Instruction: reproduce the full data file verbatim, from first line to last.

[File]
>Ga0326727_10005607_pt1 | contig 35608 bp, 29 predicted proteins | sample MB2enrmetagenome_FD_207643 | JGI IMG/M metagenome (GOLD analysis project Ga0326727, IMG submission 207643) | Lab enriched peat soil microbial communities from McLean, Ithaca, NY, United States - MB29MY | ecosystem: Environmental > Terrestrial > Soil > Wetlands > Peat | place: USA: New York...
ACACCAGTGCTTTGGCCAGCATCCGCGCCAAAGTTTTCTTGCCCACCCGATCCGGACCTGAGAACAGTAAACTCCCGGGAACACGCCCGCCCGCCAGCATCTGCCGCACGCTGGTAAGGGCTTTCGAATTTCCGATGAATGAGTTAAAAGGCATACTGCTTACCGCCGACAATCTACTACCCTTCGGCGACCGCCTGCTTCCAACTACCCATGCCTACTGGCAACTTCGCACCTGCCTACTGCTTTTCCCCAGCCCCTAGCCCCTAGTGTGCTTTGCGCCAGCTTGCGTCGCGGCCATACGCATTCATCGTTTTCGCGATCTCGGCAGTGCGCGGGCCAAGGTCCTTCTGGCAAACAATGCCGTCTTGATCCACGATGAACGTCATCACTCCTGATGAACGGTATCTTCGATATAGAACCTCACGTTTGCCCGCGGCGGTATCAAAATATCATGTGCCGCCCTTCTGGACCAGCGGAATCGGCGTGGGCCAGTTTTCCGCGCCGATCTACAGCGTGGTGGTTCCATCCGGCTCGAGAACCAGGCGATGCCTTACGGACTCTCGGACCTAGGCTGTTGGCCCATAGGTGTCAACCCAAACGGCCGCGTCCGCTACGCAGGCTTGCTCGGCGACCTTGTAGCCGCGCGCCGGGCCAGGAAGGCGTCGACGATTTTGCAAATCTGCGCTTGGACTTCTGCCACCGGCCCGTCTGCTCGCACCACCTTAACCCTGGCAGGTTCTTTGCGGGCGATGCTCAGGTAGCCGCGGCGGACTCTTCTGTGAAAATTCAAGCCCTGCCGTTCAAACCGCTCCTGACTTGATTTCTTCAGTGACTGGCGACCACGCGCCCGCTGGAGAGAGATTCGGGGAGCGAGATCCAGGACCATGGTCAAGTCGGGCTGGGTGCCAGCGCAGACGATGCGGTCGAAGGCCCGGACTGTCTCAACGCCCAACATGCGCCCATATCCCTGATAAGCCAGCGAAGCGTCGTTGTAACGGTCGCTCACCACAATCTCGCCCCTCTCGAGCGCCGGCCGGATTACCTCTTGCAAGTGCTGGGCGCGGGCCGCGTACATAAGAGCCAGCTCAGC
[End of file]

>Ga0326727_10005607_pt1 | contig 35608 bp, 29 predicted proteins | sample MB2enrmetagenome_FD_207643 | JGI IMG/M metagenome (GOLD analysis project Ga0326727, IMG submission 207643) | Lab enriched peat soil microbial communities from McLean, Ithaca, NY, United States - MB29MY | ecosystem: Environmental > Terrestrial > Soil > Wetlands > Peat | place: USA: New York...
ACACCAGTGCTTTGGCCAGCATCCGCGCCAAAGTTTTCTTGCCCACCCGATCCGGACCTGAGAACAGTAAACTCCCGGGAACACGCCCGCCCGCCAGCATCTGCCGCACGCTGGTAAGGGCTTTCGAATTTCCGATGAATGAGTTAAAAGGCATACTGCTTACCGCCGACAATCTACTACCCTTCGGCGACCGCCTGCTTCCAACTACCCATGCCTACTGGCAACTTCGCACCTGCCTACTGCTTTTCCCCAGCCCCTAGCCCCTAGTGTGCTTTGCGCCAGCTTGCGTCGCGGCCATACGCATTCATCGTTTTCGCGATCTCGGCAGTGCGCGGGCCAAGGTCCTTCTGGCAAACAATGCCGTCTTGATCCACGATGAACGTCATCACTCCTGATGAACGGTATCTTCGATATAGAACCTCACGTTTGCCCGCGGCGGTATCAAAATATCATGTGCCGCCCTTCTGGACCAGCGGAATCGGCGTGGGCCAGTTTTCCGCGCCGATCTACAGCGTGGTGGTTCCATCCGGCTCGAGAACCAGGCGATGCCTTACGGACTCTCGGACCTAGGCTGTTGGCCCATAGGTGTCAACCCAAACGGCCGCGTCCGCTACGCAGGCTTGCTCGGCGACCTTGTAGCCGCGCGCCGGGCCAGGAAGGCGTCGACGATTTTGCAAATCTGCGCTTGGACTTCTGCCACCGGCCCGTCTGCTCGCACCACCTTAACCCTGGCAGGTTCTTTGCGGGCGATGCTCAGGTAGCCGCGGCGGACTCTTCTGTGAAAATTCAAGCCCTGCCGTTCAAACCGCTCCTGACTTGATTTCTTCAGTGACTGGCGACCACGCGCCCGCTGGAGAGAGATTCGGGGAGCGAGATCCAGGACCATGGTCAAGTCGGGCTGGGTGCCAGCGCAGACGATGCGGTCGAAGGCCCGGACTGTCTCAACGCCCAACATGCGCCCATATCCCTGATAAGCCAGCGAAGCGTCGTTGTAACGGTCGCTCACCACAATCTCGCCCCTCTCGAGCGCCGGCCGGATTACCTCTTGCAAGTGCTGGGCGCGGGCCGCGTACATAAGAGCCAGCTCAGC